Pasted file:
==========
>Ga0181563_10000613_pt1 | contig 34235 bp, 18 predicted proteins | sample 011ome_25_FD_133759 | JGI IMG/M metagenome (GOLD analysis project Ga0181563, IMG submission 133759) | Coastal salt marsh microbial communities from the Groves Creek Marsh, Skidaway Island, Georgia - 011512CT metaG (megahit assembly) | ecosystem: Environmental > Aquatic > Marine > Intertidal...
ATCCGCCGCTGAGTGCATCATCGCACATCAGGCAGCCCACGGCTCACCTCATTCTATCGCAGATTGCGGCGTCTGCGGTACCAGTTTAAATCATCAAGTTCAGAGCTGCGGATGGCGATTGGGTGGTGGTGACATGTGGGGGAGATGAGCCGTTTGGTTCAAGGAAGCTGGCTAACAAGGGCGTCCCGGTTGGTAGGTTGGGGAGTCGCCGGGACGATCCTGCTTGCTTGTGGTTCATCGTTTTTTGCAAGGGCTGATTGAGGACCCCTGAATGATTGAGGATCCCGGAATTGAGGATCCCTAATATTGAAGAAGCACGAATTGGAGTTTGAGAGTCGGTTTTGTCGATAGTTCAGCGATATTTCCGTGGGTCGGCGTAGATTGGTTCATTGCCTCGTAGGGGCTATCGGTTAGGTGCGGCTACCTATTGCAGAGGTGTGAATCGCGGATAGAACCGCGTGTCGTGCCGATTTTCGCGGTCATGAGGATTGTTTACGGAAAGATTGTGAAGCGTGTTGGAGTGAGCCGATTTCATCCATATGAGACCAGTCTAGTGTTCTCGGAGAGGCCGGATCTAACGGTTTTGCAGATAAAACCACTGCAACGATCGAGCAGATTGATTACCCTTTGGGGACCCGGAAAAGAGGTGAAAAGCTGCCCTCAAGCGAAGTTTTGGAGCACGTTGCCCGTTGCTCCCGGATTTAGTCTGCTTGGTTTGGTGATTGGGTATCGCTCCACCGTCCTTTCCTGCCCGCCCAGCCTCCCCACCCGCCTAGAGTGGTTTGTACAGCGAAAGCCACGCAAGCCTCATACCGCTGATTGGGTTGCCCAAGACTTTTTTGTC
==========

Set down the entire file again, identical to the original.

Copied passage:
>Ga0181563_10000613_pt1 | contig 34235 bp, 18 predicted proteins | sample 011ome_25_FD_133759 | JGI IMG/M metagenome (GOLD analysis project Ga0181563, IMG submission 133759) | Coastal salt marsh microbial communities from the Groves Creek Marsh, Skidaway Island, Georgia - 011512CT metaG (megahit assembly) | ecosystem: Environmental > Aquatic > Marine > Intertidal...
ATCCGCCGCTGAGTGCATCATCGCACATCAGGCAGCCCACGGCTCACCTCATTCTATCGCAGATTGCGGCGTCTGCGGTACCAGTTTAAATCATCAAGTTCAGAGCTGCGGATGGCGATTGGGTGGTGGTGACATGTGGGGGAGATGAGCCGTTTGGTTCAAGGAAGCTGGCTAACAAGGGCGTCCCGGTTGGTAGGTTGGGGAGTCGCCGGGACGATCCTGCTTGCTTGTGGTTCATCGTTTTTTGCAAGGGCTGATTGAGGACCCCTGAATGATTGAGGATCCCGGAATTGAGGATCCCTAATATTGAAGAAGCACGAATTGGAGTTTGAGAGTCGGTTTTGTCGATAGTTCAGCGATATTTCCGTGGGTCGGCGTAGATTGGTTCATTGCCTCGTAGGGGCTATCGGTTAGGTGCGGCTACCTATTGCAGAGGTGTGAATCGCGGATAGAACCGCGTGTCGTGCCGATTTTCGCGGTCATGAGGATTGTTTACGGAAAGATTGTGAAGCGTGTTGGAGTGAGCCGATTTCATCCATATGAGACCAGTCTAGTGTTCTCGGAGAGGCCGGATCTAACGGTTTTGCAGATAAAACCACTGCAACGATCGAGCAGATTGATTACCCTTTGGGGACCCGGAAAAGAGGTGAAAAGCTGCCCTCAAGCGAAGTTTTGGAGCACGTTGCCCGTTGCTCCCGGATTTAGTCTGCTTGGTTTGGTGATTGGGTATCGCTCCACCGTCCTTTCCTGCCCGCCCAGCCTCCCCACCCGCCTAGAGTGGTTTGTACAGCGAAAGCCACGCAAGCCTCATACCGCTGATTGGGTTGCCCAAGACTTTTTTGTC